After ten years of work, the project was sent to all the bishops, to the superiors general of the religious orders, to the Catholic universities and pontifical ecclesiastical faculties for consultation. Thirty thousand suggestions were examined, and new cardinals, archbishops and bishops, priests and laity from the five parts of the world were added to the Commission. Everything was then presented to Pope John Paul II on 21 April 1982. The latter revised the whole with a group of ten experts (cardinals, bishops and priests).

The new Code was promulgated by Pope John Paul II on January 25, 1983, in the Apostolic Constitution Sacrae Disciplinae Leges, twenty-four years to the day after John XXIII had announced the reform. In it, the Pope noted the “collegial” character of the work that led to this new Code, as shown by the large number of people who had worked on it:

If we look at the kind of work that preceded the promulgation of the Code, and the way in which it was carried out, especially during the pontificates of Paul VI and John Paul Ist, and from then until today, it must be made absolutely clear that this work was carried out to the end in a marvellously collegial spirit14 . And this is true not only for the material drafting of this work, but also, and in depth, for the very substance of the laws that were drawn up.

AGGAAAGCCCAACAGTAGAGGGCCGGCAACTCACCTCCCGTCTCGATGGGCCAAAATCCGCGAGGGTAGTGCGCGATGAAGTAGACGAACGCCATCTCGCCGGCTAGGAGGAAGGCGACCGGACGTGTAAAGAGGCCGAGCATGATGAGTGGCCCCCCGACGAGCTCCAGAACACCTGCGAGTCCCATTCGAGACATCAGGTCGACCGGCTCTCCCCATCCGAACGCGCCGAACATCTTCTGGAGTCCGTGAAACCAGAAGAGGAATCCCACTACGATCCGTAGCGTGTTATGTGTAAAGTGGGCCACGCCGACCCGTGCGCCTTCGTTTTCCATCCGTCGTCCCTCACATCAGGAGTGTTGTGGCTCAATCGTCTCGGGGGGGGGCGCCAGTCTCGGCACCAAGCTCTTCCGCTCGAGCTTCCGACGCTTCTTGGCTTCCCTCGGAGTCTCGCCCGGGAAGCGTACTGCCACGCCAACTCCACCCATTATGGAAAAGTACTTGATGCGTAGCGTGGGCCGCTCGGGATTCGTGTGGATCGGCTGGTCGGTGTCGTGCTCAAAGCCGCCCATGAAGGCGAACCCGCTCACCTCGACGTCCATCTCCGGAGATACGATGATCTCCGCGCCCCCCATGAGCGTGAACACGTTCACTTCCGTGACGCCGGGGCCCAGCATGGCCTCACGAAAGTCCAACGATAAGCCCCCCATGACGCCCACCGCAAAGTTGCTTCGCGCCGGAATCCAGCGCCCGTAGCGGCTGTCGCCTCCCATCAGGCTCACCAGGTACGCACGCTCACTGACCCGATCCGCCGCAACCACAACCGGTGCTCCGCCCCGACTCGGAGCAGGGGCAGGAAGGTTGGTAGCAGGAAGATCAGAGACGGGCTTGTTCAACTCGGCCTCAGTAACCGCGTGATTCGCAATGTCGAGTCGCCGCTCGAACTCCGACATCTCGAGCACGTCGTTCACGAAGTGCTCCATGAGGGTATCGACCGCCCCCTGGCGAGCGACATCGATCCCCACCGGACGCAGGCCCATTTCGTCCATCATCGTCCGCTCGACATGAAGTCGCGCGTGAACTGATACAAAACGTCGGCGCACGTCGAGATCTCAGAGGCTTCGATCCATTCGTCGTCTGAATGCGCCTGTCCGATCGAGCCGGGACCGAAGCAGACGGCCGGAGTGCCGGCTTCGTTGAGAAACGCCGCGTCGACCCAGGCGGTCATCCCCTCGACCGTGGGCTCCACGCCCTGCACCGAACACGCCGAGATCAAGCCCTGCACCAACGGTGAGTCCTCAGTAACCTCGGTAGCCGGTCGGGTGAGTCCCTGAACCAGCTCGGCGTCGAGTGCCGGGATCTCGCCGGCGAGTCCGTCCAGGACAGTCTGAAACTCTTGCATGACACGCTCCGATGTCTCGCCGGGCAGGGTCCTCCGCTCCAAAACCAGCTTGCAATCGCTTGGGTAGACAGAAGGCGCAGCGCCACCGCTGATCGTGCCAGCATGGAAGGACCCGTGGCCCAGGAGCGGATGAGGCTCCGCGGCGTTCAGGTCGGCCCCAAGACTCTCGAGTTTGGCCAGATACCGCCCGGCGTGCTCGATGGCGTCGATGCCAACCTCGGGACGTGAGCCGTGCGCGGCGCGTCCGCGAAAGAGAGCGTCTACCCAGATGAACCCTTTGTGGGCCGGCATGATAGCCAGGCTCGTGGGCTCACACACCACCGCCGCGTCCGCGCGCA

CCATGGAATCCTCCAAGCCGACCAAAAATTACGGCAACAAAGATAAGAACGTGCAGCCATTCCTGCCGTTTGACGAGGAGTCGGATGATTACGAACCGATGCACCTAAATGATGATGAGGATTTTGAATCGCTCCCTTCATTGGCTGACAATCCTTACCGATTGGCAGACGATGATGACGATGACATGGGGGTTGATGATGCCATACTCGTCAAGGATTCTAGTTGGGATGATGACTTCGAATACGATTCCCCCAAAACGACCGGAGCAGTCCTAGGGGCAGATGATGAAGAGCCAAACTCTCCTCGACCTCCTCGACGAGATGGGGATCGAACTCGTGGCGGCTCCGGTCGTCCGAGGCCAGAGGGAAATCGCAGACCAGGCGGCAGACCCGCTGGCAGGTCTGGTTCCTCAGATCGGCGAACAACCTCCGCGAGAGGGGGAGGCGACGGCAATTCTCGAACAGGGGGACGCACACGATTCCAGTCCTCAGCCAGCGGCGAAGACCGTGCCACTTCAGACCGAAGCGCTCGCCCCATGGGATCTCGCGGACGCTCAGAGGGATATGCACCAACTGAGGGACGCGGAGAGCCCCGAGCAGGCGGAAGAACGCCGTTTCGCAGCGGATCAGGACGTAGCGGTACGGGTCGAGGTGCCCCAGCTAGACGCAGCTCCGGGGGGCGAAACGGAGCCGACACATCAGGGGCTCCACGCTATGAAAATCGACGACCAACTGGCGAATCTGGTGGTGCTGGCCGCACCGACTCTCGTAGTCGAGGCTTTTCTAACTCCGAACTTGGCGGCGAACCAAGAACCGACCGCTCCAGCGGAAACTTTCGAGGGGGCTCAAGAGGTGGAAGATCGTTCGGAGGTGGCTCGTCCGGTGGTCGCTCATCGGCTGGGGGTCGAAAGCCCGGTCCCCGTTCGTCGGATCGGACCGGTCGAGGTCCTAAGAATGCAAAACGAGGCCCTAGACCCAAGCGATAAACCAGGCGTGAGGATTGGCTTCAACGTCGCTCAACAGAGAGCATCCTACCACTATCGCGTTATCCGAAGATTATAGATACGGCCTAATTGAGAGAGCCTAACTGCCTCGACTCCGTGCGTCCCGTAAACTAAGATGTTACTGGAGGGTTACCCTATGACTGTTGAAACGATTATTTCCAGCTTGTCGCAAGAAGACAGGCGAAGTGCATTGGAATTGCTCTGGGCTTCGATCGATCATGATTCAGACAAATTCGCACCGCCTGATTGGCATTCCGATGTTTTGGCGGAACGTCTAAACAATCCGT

Now this note of collegiality which characterizes and distinguishes the whole process of giving birth to this new Code corresponds perfectly to the magisterium and the character of the Second Vatican Council15.

Two Codes, Two Minds

It is interesting to see in what spirit Pope St. Pius X on the one hand, and Pope John Paul II on the other, have endeavored to bring together the ecclesiastical laws in a single Code.

The Intention of St. Pius X

Let us quote here a few lines from the Motu Proprio Arduum Sane Munus of St. Pius X, written only eight months after his election16 , which shows how much the pope considers this task a priority:

As soon as, by a secret council of divine Providence, We assumed the painful task of governing the universal Church, the main goal and the rule which We imposed on Ourselves, as it were, was, as far as Our strength would allow, to restore everything in Christ. […]

But knowing full well that ecclesiastical discipline, above all, must contribute to the restoration of everything in Christ – for if it is well regulated and flourishing, it cannot but be very fruitful in the fruits of salvation – We have directed Our attention and Our paternal solicitude to this area. […]

Many illustrious prelates of the Holy Church, even cardinals, have urged that the laws of the universal Church which have been promulgated up to this time be distributed in a clear and precise order, excluding those which have been abrogated or which have fallen into disuse. The others would, when necessary, be adapted to the needs of our time17 .

The pope is clearly following in the footsteps of his predecessors, updating the laws of the Church in order to effectively implement his program of restoration of all things in Christ.

The Intention of John Paul II